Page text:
Annecy Animated Film Festival 1987 – Page 3

        Category: #20 Autumn 1987 | Article posted on: August 26, 2010

Q: The animation seems so realistic it could almost be done in live-action. Why did you choose to make it so realistic?

Peter Lord demonstrates the bight of the puppets used in Babylon.

PL: Strangely enough I did try to take it further away from reality. The figures are extreme, like Fellini, but somehow the end effect is curiously natural. One was as thin as a skeleton, some were highly inflated, they had strangely shaped heads, in that way I tried to take it away from reality for precisely that reason. On the other hand I love animating that way, I can’t resist it. And it communicates well. The better you am-mate, the better you act, the better you communicate. To me acting is what animation is all about. I am the whole cast.

Q: The proportions of your characters are like a human being whereas other puppet animators have larger heads compared to body size.

PL: It would be easy to make them with big heads and little bodies but it is aesthetics. It is just my way. Sometimes, under commercial pressure I have tried to design a different way but I just can’t do it.

A fat bully-boy symbolises the combined evil of arms dealers in Babylon, by Peter Lord and David Sproxton.

Q: In the big dining room every frame must have taken you ages with so many puppets to manipulate.

PL: It wasn’t only me. There were three animators. There were doors in the room where the guests came in and the animators came in through the doors.

Q: Did you have the sound track first?

PL: Yes, we laid the speech track first. I storyboarded the whole piece in advance to show the camera angles but not the movements.

Q: On what reference did base your characters?

PL: When we started we talked about George Grosz (the German satirical artist 1839-1959). They don’t look like George Grosz but that was the thinking point. There were four of us making them. We would think of a bird or a wolf or a farmer or something like this so you have different types. The humorous thing to me is when I see the room full of characters I can also see the four people who made the heads because each one is, to some extent, a self portrait. When they sculpt they always make self-portraits.

Q: You don’t try to make models of real people then?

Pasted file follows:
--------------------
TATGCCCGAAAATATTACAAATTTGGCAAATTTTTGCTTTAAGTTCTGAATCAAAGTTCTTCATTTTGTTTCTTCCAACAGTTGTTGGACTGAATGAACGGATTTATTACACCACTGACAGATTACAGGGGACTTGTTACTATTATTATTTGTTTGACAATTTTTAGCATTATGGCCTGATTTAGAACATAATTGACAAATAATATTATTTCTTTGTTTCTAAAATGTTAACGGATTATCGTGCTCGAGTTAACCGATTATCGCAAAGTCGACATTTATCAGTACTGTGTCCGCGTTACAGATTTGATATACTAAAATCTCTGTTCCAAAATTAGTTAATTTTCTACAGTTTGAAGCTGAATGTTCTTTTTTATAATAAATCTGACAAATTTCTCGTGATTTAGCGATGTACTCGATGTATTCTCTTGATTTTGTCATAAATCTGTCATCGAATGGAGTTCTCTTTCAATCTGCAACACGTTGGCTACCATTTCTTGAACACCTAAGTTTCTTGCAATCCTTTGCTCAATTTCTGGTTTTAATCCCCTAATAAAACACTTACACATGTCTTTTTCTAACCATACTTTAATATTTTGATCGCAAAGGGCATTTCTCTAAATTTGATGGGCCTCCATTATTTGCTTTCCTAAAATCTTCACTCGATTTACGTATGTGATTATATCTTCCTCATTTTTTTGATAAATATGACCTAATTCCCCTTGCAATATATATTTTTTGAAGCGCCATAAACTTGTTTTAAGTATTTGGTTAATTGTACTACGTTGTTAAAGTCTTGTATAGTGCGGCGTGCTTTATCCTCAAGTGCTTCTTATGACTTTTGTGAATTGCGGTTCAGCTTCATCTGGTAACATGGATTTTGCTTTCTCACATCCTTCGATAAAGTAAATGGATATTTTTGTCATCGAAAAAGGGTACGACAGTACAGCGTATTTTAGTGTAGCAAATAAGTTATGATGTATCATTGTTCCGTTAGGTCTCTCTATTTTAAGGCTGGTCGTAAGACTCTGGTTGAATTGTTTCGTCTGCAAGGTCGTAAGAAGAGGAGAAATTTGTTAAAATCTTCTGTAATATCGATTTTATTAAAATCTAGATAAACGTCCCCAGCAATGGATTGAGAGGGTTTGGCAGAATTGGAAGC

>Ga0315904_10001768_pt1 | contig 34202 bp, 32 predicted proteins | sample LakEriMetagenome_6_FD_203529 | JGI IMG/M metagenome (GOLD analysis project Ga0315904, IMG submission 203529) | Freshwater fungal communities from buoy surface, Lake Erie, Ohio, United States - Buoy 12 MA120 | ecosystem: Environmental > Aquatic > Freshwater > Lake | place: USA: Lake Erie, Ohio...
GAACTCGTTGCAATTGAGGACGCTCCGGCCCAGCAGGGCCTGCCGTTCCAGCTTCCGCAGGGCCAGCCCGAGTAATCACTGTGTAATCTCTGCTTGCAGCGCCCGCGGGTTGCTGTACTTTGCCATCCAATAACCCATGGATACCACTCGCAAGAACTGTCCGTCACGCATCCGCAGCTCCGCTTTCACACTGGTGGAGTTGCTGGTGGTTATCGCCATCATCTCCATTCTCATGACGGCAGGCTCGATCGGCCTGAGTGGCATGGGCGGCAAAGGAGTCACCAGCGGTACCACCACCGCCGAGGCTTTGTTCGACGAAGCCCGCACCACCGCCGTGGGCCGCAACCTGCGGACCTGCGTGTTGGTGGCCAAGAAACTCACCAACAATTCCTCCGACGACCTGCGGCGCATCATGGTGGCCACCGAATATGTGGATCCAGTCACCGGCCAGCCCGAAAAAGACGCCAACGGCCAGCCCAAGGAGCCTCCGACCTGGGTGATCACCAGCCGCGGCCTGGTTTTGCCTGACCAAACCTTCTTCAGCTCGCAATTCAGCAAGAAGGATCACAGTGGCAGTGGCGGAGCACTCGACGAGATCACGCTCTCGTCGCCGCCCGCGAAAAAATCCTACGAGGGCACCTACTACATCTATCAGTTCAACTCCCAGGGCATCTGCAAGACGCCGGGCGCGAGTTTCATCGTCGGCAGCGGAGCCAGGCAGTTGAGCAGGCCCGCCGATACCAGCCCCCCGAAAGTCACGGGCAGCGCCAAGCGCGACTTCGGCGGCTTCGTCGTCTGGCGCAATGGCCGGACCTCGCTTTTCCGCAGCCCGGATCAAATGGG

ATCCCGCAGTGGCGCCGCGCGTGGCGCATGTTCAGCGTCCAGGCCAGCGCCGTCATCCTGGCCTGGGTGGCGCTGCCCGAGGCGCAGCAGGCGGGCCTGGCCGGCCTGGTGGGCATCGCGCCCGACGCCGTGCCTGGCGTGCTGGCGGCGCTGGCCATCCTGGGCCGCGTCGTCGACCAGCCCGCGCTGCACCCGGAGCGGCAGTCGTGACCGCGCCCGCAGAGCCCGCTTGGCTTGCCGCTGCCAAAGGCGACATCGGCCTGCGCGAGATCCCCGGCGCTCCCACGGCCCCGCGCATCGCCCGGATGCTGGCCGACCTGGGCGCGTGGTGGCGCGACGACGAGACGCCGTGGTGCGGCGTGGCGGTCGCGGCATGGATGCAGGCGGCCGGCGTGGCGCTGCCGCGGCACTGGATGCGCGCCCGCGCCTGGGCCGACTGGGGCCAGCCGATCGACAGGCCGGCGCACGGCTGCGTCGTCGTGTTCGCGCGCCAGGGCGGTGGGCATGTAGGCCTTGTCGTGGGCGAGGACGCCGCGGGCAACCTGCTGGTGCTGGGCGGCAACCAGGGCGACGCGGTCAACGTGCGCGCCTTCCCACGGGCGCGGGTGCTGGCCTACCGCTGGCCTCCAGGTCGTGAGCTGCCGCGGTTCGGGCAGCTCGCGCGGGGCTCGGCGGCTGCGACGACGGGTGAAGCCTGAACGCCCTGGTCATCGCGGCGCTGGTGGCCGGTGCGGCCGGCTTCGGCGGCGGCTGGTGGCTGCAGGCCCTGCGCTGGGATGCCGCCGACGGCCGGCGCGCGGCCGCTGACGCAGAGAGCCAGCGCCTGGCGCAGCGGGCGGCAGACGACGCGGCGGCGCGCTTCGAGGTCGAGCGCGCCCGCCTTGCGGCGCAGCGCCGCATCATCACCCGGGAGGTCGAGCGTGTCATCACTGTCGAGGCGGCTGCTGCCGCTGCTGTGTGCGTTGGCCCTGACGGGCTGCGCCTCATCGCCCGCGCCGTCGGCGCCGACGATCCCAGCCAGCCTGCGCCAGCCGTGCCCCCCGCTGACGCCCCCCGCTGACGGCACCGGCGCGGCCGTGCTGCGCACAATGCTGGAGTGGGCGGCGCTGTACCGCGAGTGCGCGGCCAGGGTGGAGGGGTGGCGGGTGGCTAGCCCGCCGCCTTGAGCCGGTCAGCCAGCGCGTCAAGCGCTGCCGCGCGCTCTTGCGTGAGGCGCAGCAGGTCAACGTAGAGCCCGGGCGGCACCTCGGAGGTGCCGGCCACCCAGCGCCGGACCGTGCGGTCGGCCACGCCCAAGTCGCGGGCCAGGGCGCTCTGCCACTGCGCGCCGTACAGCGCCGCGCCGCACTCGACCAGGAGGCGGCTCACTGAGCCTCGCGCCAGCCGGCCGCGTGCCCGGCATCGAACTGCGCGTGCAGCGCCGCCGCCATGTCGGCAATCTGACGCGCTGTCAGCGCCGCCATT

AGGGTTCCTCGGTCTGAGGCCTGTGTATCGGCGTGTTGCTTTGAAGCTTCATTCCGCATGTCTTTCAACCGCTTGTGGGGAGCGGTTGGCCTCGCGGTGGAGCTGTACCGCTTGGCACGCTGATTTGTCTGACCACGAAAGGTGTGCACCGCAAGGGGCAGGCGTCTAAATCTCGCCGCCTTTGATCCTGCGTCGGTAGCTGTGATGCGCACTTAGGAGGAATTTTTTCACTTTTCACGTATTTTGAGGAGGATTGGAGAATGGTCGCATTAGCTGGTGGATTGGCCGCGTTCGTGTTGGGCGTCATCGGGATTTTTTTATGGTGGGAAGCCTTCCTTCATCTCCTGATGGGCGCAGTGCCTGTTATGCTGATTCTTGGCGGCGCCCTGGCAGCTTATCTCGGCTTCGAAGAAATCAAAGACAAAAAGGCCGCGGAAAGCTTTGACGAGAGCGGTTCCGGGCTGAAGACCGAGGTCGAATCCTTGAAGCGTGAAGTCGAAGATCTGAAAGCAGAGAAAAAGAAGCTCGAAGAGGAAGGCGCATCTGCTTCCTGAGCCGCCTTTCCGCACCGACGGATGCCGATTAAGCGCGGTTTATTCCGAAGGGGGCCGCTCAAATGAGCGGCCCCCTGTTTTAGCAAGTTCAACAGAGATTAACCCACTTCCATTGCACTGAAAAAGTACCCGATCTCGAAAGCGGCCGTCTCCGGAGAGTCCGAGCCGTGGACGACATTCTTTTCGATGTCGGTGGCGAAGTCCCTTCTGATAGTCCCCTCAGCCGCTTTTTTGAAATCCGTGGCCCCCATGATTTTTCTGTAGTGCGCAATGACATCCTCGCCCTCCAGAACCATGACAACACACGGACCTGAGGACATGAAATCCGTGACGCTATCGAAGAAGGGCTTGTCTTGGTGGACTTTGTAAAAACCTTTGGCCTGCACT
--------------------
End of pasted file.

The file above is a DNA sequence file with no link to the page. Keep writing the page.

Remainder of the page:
PL: Not of people — but of types. We also used the Seven Deadly Sins as a hook, for something to focus on.

Q: There was one character who resembled Hitler. The moustache was not correct but the hair was like his?

PL: That was not intentional. It was more George Grosz. In fact we spent a lot of time trying to avoid such references.

Q: How long did it take to make?

PL: It was nine months work spread over a longer period of time.

Q: What does the Sweet Disaster part of the title refer to?

PL: David Hopkins wrote five scripts for five different directors. They form a group with the collective heading Sweet Disaster. Four films are animated and one is live-action. Dreamless Sleep, directed by David Anderson, won an award at Zagreb in 1986.

Inside Job – Aidan Hickey

AnlnsideJob, by Aidan Hickey, confirms all our worst fears about a visit to the dentist.

At the dentist’s, a mouth is strongly immobilized. While the dentist is called away to the phone a mad dentist enters and removes all the patients gold fillings.

The director, Aidan Hickey was born in 1942 in Dublin, Ireland. A painter, an art teacher, an illustrator, since 1978 he has been producing TV series for children. He made A Dog’s Tale in 1981.

QUESTION: How did you get that terrifying idea? Many of us in the audience will not be able to go to the dentist without thinking of that.

AIDAN HICKEY: Yes, I’ve had difficulty going back to my dentist. He made the sound effects for me without knowing what it was for. He thought I was making a dental health flint. I am not at all sure how he will react when he finds out.

The film started simply because I couldn’t get money to make any of the other films I wanted to make. I talked to friends about very simple films. We talked about a Mel Brooks film made some years ago and this led to the idea of making a film with one drawing. I started off with several different ideas, one concerned priests in a confessional. I tried out different drawings for each of them and eventually this was the one that survived, it was the one with the most potential. I first had the dentist telling a modern folk tale about a very complicated death. This gradually evolved and became combined with elements from The Treasure of the Sierra Madre.

page 1 | page 2 | page 3 | page 4